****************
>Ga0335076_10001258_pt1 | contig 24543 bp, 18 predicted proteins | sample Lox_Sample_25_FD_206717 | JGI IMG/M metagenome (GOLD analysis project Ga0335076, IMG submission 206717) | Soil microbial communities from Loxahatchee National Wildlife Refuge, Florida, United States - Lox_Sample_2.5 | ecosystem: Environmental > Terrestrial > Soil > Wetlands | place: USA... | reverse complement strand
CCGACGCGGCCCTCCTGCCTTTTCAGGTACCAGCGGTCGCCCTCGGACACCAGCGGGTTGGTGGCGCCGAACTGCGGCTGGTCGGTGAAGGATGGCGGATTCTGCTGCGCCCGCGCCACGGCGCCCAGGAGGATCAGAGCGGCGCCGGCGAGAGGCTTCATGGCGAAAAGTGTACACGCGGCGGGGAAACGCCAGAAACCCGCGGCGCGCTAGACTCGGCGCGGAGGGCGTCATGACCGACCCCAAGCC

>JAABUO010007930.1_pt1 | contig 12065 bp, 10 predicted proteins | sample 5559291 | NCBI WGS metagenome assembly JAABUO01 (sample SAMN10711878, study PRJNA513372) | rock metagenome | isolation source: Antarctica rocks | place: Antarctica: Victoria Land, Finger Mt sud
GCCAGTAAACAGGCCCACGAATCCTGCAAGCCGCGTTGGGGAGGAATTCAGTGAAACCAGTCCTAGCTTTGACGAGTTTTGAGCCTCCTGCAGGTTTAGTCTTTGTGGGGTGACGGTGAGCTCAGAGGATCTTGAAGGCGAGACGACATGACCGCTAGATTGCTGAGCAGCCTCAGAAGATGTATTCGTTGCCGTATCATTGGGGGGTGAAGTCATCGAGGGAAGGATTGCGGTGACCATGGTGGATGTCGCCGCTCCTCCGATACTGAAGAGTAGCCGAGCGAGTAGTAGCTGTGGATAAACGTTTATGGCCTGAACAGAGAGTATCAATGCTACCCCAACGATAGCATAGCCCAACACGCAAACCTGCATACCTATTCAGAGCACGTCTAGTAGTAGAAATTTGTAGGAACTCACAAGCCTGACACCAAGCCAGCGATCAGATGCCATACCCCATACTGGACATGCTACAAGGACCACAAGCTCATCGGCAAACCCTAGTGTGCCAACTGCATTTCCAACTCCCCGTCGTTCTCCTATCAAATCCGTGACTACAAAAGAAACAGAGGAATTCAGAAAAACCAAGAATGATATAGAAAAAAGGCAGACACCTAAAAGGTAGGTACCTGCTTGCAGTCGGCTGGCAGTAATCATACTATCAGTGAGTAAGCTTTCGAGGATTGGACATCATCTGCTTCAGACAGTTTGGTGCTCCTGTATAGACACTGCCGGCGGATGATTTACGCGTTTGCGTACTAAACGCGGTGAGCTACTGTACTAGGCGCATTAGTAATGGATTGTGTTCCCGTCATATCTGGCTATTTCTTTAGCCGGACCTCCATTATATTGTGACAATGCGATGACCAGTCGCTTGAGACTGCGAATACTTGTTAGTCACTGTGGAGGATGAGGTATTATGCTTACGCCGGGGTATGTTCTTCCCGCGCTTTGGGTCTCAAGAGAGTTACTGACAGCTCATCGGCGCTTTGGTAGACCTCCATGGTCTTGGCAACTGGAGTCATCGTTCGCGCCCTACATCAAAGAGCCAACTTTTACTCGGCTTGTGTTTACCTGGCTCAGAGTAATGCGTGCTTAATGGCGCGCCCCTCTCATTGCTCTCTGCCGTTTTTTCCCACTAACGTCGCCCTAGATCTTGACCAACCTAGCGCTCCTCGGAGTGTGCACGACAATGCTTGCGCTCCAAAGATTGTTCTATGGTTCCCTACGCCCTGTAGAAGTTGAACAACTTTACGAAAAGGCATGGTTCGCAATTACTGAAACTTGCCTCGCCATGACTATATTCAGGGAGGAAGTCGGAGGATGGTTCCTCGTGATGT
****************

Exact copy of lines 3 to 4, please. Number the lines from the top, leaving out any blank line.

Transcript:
>JAABUO010007930.1_pt1 | contig 12065 bp, 10 predicted proteins | sample 5559291 | NCBI WGS metagenome assembly JAABUO01 (sample SAMN10711878, study PRJNA513372) | rock metagenome | isolation source: Antarctica rocks | place: Antarctica: Victoria Land, Finger Mt sud
GCCAGTAAACAGGCCCACGAATCCTGCAAGCCGCGTTGGGGAGGAATTCAGTGAAACCAGTCCTAGCTTTGACGAGTTTTGAGCCTCCTGCAGGTTTAGTCTTTGTGGGGTGACGGTGAGCTCAGAGGATCTTGAAGGCGAGACGACATGACCGCTAGATTGCTGAGCAGCCTCAGAAGATGTATTCGTTGCCGTATCATTGGGGGGTGAAGTCATCGAGGGAAGGATTGCGGTGACCATGGTGGATGTCGCCGCTCCTCCGATACTGAAGAGTAGCCGAGCGAGTAGTAGCTGTGGATAAACGTTTATGGCCTGAACAGAGAGTATCAATGCTACCCCAACGATAGCATAGCCCAACACGCAAACCTGCATACCTATTCAGAGCACGTCTAGTAGTAGAAATTTGTAGGAACTCACAAGCCTGACACCAAGCCAGCGATCAGATGCCATACCCCATACTGGACATGCTACAAGGACCACAAGCTCATCGGCAAACCCTAGTGTGCCAACTGCATTTCCAACTCCCCGTCGTTCTCCTATCAAATCCGTGACTACAAAAGAAACAGAGGAATTCAGAAAAACCAAGAATGATATAGAAAAAAGGCAGACACCTAAAAGGTAGGTACCTGCTTGCAGTCGGCTGGCAGTAATCATACTATCAGTGAGTAAGCTTTCGAGGATTGGACATCATCTGCTTCAGACAGTTTGGTGCTCCTGTATAGACACTGCCGGCGGATGATTTACGCGTTTGCGTACTAAACGCGGTGAGCTACTGTACTAGGCGCATTAGTAATGGATTGTGTTCCCGTCATATCTGGCTATTTCTTTAGCCGGACCTCCATTATATTGTGACAATGCGATGACCAGTCGCTTGAGACTGCGAATACTTGTTAGTCACTGTGGAGGATGAGGTATTATGCTTACGCCGGGGTATGTTCTTCCCGCGCTTTGGGTCTCAAGAGAGTTACTGACAGCTCATCGGCGCTTTGGTAGACCTCCATGGTCTTGGCAACTGGAGTCATCGTTCGCGCCCTACATCAAAGAGCCAACTTTTACTCGGCTTGTGTTTACCTGGCTCAGAGTAATGCGTGCTTAATGGCGCGCCCCTCTCATTGCTCTCTGCCGTTTTTTCCCACTAACGTCGCCCTAGATCTTGACCAACCTAGCGCTCCTCGGAGTGTGCACGACAATGCTTGCGCTCCAAAGATTGTTCTATGGTTCCCTACGCCCTGTAGAAGTTGAACAACTTTACGAAAAGGCATGGTTCGCAATTACTGAAACTTGCCTCGCCATGACTATATTCAGGGAGGAAGTCGGAGGATGGTTCCTCGTGATGT